The city of Rio de Janeiro is home to 6 million people with approximately 1.5 million residents living in favelas. These residential communities, named after the favela trees native to the region, are commonly misunderstood by outsiders. Although 32% of favela residents belong to the lower-class, a 2013 study found that 85% of people residing in favelas like where they live. Some favelas have high crime rates, but many are high-functioning, self-governing communities.
Corruption is endemic to Brazilian politics, where convicted felons may run for office and elected officials are routinely caught accepting bribes in exchange for political favor. Brazil was ranked 73 out of 182 countries in the 2011 Corruption Perception Index. Although many politicians support anti-corruption measures, they are wary to sponsor an anti-corruption bill, especially after multiple reform bills failed to pass in the National Congress in recent years.
Brazil is the largest country in South America with resources comparable to the continental United States as well as vast amounts of land for agricultural development. At the time of this campaign, two-thirds of the population went hungry and were without work. 48% of the arable land was controlled by 1% of the population for large-scale agricultural enterprises. In 1964, there was a military coup that resulted in a twenty-one year military dictatorship and small farmers were pushed off their land, which was taken by the government.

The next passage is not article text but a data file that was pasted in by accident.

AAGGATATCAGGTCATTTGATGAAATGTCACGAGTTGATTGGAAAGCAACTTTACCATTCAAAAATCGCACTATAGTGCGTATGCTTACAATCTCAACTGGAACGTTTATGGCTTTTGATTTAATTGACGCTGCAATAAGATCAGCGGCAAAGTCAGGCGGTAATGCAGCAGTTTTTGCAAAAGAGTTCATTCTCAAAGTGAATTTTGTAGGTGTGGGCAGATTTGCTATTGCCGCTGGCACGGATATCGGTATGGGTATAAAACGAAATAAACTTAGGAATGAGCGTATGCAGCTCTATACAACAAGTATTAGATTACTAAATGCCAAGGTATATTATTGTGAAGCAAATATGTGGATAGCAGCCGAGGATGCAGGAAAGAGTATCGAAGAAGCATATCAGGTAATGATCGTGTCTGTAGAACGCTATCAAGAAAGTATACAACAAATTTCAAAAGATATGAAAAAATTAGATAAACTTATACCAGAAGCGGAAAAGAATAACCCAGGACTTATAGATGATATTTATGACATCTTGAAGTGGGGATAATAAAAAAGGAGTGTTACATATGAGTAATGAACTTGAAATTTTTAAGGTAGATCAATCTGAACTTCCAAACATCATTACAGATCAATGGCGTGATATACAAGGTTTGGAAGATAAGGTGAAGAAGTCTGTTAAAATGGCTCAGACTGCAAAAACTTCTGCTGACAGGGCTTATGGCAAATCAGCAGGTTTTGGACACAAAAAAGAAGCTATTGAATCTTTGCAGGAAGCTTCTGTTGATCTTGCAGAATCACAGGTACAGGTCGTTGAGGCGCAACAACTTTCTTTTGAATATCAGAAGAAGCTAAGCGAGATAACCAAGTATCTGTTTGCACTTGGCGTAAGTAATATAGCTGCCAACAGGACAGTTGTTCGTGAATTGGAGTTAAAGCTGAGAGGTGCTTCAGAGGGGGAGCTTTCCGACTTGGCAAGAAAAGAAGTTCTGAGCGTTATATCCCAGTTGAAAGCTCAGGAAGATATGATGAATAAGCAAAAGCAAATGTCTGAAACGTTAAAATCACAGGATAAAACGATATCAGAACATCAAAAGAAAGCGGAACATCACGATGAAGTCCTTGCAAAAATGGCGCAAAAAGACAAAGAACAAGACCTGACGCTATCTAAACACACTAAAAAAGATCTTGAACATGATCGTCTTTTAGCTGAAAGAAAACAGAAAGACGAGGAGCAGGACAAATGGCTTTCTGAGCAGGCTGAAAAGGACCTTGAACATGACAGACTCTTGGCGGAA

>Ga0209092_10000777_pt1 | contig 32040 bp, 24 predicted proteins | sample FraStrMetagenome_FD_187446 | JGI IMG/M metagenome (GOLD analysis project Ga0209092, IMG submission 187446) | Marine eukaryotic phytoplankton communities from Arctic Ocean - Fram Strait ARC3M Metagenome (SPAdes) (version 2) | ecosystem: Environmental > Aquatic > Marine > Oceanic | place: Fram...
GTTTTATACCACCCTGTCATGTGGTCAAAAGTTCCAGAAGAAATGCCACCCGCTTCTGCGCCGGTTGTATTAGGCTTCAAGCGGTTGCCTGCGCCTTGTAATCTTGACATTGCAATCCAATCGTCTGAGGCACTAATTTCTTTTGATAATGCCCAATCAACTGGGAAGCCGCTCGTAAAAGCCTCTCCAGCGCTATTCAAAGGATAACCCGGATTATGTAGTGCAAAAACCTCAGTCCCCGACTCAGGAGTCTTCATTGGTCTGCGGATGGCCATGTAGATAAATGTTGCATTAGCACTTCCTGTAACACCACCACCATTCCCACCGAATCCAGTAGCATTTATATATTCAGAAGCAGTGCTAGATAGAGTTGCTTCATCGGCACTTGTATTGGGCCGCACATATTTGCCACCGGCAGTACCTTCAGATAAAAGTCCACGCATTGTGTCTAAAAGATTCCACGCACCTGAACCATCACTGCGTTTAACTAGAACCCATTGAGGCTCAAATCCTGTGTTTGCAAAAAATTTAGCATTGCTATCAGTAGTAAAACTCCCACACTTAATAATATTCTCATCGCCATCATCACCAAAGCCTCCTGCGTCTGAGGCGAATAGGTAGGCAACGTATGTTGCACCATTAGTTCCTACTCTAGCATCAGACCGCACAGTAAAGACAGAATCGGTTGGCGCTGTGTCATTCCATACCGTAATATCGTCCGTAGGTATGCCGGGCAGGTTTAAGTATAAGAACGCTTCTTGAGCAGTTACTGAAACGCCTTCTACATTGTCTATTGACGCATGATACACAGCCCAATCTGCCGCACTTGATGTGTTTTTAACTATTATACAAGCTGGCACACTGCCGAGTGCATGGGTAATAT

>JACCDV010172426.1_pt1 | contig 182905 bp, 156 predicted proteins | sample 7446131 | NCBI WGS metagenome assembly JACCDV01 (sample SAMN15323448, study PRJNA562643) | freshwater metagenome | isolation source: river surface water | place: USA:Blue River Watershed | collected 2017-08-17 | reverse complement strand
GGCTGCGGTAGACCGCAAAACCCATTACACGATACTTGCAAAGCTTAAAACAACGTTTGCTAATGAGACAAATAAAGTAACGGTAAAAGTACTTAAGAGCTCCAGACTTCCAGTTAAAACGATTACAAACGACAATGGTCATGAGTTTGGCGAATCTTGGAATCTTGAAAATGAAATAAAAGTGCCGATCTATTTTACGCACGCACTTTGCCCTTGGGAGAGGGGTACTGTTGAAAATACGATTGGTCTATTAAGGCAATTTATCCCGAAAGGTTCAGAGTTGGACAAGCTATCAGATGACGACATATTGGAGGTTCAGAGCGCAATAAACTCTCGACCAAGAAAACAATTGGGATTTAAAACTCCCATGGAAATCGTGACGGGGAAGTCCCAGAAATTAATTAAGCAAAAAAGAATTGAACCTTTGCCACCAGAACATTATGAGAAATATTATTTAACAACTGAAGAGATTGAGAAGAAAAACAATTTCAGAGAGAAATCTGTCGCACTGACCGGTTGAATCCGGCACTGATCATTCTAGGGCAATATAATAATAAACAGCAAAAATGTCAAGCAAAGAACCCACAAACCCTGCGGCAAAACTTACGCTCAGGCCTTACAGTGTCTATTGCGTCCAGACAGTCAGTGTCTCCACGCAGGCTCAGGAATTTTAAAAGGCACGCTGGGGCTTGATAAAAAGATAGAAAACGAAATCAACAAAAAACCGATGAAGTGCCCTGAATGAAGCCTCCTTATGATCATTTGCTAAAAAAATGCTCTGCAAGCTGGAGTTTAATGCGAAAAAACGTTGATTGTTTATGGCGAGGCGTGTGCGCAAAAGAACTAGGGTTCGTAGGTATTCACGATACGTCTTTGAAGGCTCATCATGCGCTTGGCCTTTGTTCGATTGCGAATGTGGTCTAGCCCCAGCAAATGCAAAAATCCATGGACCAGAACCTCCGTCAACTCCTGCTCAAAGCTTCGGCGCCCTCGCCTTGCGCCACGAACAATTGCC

On March 31, 1983, protesters took to the streets for the first time in the city of Abreu e Lima in the state of Pernambuco to show their support for the newly introduced Dante de Oliveira Constitutional Amendment, named after the Congressional representative who introduced it. The Amendment was proposed to change the electoral process by which Brazil elected its presidents. The current system involved indirect elections that continuously put up presidents from the armed forces through an electoral college in the Congress.
In 1964 the military took control of the Brazilian government in a coup d’état and began a twenty-year military rule. The government often had disagreements with the Catholic clergy in Brazil, especially foreign missionaries and priests, which made up about 40% of the Brazilian clergy. During that time many of these clergy members were espousing Liberation Theology, a use of biblical teaching for the purpose of improving and liberating the oppressed and the poor, especially the lower class in rural Brazil. However, this radical teaching often put clergy members in confront